Doctor of Philosophy (PhD)


Department of Electrical and Computer Engineering

Document Type



Modern imaging techniques, such as X-ray imaging, magnetic resonance imaging (MRI), and ultrasound, play important roles in disease diagnosis nowadays. However, their disadvantages, such as ionizing radiation, low resolution, and unsatisfactory accuracy, may limit their applications. Innovative biomedical techniques are necessary for better head and neck health disorder precautions and treatment. In the dental imaging project, we designed and developed an Indocyanine Green (ICG) assisted near-infrared (NIR) fluorescence (NIRF) dental imaging system for dental diseases (caries, cracks, and rebuilt crown) examination and diagnosis in a human extracted tooth model. Excellent image contrast was illustrated in short (1 minute) imaging windows (time duration from ICG solution immersing to imaging) in both NIR-I (wavelength between 700 nm - 950 nm) and NIR-II (1000 nm - 1700 nm); cracks were located precisely while micro-computed tomography (CT) failed to recognize. In addition, tooth images with cracks and without cracks were extracted and collected from video frames for further analysis with multiple Deep Learning (DL) approaches. Rebuilt teeth, including the decayed human tooth root and dental crown, were also examined with additional long-wavelength light sources for practical rebuilt tooth decay detection. 1650 nm LED outperformed other wavelength LEDs, demonstrating the most distinct decay outline of the root. In the Machine Learning (ML) and Raman spectroscopy-aided laryngeal cancer identification project, we collected both human and mouse cancerous and non-cancerous Raman spectra; different classification models such as Random Forest (RF) and one dimensional (1D) convolutional neural networks (CNN) were applied the datasets. The 1D-CNN human model showed an average accuracy of 96.1%, a sensitivity of 95.2%, and a specificity of 96.9%; the 1D CNN mouse model illustrated a better performance than the human model, with an overall accuracy of 99.8%, a sensitivity of 99.7%, and a specificity of 99%. Overall, the novel xiv ICG-assisted mouthwash NIRF dental imaging method serves as an ionizing-free and effective tool for dental disease examination; the combination of ML and Raman spectroscopy has the potential to be an intraoperative device for laryngeal cancer identification.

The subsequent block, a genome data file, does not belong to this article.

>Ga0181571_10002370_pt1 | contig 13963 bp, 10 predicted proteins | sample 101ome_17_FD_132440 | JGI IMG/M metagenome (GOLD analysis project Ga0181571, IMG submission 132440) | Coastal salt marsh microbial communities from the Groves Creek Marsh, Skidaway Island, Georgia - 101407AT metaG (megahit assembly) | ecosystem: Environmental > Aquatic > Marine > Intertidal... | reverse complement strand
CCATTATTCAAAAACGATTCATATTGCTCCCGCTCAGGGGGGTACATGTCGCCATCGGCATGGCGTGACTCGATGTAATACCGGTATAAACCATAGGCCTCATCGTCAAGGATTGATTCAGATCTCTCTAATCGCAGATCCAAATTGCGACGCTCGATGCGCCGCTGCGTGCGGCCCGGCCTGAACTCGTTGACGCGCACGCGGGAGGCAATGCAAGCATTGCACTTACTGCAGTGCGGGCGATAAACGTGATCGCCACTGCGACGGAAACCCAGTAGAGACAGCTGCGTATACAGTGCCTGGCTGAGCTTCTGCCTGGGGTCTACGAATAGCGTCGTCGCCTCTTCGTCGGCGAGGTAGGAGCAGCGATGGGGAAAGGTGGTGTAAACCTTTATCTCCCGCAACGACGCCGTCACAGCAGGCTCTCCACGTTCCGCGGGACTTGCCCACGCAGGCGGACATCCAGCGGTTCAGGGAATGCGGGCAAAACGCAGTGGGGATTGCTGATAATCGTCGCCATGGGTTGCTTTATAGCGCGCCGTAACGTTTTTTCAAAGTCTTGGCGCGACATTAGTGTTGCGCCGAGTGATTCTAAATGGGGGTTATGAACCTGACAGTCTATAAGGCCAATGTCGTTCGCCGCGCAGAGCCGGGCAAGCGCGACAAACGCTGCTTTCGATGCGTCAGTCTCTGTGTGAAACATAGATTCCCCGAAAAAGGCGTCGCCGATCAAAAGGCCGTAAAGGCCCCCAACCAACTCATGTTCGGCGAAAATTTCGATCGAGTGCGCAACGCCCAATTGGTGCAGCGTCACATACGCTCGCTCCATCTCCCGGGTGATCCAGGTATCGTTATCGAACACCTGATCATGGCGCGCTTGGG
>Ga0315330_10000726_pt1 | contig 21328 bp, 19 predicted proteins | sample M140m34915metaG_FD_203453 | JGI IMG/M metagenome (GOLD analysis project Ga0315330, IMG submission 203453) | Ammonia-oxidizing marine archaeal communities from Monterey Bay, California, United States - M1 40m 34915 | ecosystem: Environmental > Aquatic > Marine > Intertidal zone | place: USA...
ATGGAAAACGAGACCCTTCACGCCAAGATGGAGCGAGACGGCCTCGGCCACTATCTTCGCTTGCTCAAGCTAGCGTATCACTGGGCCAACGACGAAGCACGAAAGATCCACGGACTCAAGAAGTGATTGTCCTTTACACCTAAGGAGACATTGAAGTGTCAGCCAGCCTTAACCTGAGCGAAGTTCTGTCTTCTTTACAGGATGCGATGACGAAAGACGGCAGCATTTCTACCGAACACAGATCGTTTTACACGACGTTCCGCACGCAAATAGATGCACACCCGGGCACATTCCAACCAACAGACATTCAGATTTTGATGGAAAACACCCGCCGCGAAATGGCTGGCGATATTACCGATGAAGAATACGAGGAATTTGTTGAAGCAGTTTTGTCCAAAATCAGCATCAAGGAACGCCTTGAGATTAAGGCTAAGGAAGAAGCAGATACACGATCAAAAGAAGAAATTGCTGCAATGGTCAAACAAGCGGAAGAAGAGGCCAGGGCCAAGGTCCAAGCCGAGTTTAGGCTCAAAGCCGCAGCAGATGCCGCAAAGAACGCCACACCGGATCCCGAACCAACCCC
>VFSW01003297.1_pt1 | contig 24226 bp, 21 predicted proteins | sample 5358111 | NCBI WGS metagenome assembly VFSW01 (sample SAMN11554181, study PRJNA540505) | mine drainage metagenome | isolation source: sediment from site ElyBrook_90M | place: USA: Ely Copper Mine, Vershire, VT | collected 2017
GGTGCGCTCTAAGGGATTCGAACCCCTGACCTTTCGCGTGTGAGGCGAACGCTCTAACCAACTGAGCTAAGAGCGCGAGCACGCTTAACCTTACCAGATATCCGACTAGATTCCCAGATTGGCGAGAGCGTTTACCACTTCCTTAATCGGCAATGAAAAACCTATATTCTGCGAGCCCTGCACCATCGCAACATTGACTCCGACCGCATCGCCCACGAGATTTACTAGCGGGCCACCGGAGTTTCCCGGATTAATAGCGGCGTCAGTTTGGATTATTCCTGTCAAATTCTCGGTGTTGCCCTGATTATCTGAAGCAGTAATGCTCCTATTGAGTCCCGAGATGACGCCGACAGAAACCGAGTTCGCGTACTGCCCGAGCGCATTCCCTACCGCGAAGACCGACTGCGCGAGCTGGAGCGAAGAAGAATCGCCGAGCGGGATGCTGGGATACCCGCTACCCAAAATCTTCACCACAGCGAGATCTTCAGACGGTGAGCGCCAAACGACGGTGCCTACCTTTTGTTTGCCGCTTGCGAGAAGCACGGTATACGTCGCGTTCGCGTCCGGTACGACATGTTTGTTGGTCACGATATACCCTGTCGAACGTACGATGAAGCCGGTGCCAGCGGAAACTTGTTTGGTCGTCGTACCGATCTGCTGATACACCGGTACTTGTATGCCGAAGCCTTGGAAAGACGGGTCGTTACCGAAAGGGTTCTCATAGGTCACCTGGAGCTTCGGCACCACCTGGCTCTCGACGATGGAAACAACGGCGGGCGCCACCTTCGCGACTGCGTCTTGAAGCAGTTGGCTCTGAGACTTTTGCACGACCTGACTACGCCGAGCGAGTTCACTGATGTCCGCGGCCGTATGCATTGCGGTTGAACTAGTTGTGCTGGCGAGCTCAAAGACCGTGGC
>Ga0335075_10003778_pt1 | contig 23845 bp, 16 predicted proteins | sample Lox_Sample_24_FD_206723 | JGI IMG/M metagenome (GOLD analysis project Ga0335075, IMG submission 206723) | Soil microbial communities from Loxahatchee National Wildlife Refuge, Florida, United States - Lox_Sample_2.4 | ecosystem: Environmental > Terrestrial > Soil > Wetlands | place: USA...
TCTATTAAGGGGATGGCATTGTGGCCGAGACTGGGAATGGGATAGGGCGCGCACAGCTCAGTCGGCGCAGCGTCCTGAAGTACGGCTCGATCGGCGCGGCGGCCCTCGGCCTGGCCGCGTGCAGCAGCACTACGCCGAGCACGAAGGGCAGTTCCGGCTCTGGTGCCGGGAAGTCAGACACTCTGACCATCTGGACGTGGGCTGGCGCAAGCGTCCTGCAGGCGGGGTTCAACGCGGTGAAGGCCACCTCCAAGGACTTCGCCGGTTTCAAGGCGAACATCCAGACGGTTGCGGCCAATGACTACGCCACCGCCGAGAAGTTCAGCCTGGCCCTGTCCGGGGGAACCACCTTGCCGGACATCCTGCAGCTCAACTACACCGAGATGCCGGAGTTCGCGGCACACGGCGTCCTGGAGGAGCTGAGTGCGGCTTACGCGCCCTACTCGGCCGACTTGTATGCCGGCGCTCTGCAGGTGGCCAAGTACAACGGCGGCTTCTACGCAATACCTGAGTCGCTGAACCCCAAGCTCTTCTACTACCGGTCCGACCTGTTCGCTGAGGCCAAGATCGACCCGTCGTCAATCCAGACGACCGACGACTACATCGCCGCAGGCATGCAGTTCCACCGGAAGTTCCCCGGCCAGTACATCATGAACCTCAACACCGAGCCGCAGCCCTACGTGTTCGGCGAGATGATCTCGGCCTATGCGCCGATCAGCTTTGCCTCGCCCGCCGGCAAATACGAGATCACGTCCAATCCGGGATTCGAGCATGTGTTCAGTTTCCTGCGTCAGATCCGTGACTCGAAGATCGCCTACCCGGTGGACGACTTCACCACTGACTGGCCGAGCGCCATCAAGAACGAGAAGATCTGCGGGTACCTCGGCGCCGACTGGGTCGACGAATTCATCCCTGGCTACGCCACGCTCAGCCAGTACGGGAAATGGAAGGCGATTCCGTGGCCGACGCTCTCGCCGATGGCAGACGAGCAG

Committee Chair

Xu, Jian

Available for download on Tuesday, October 29, 2030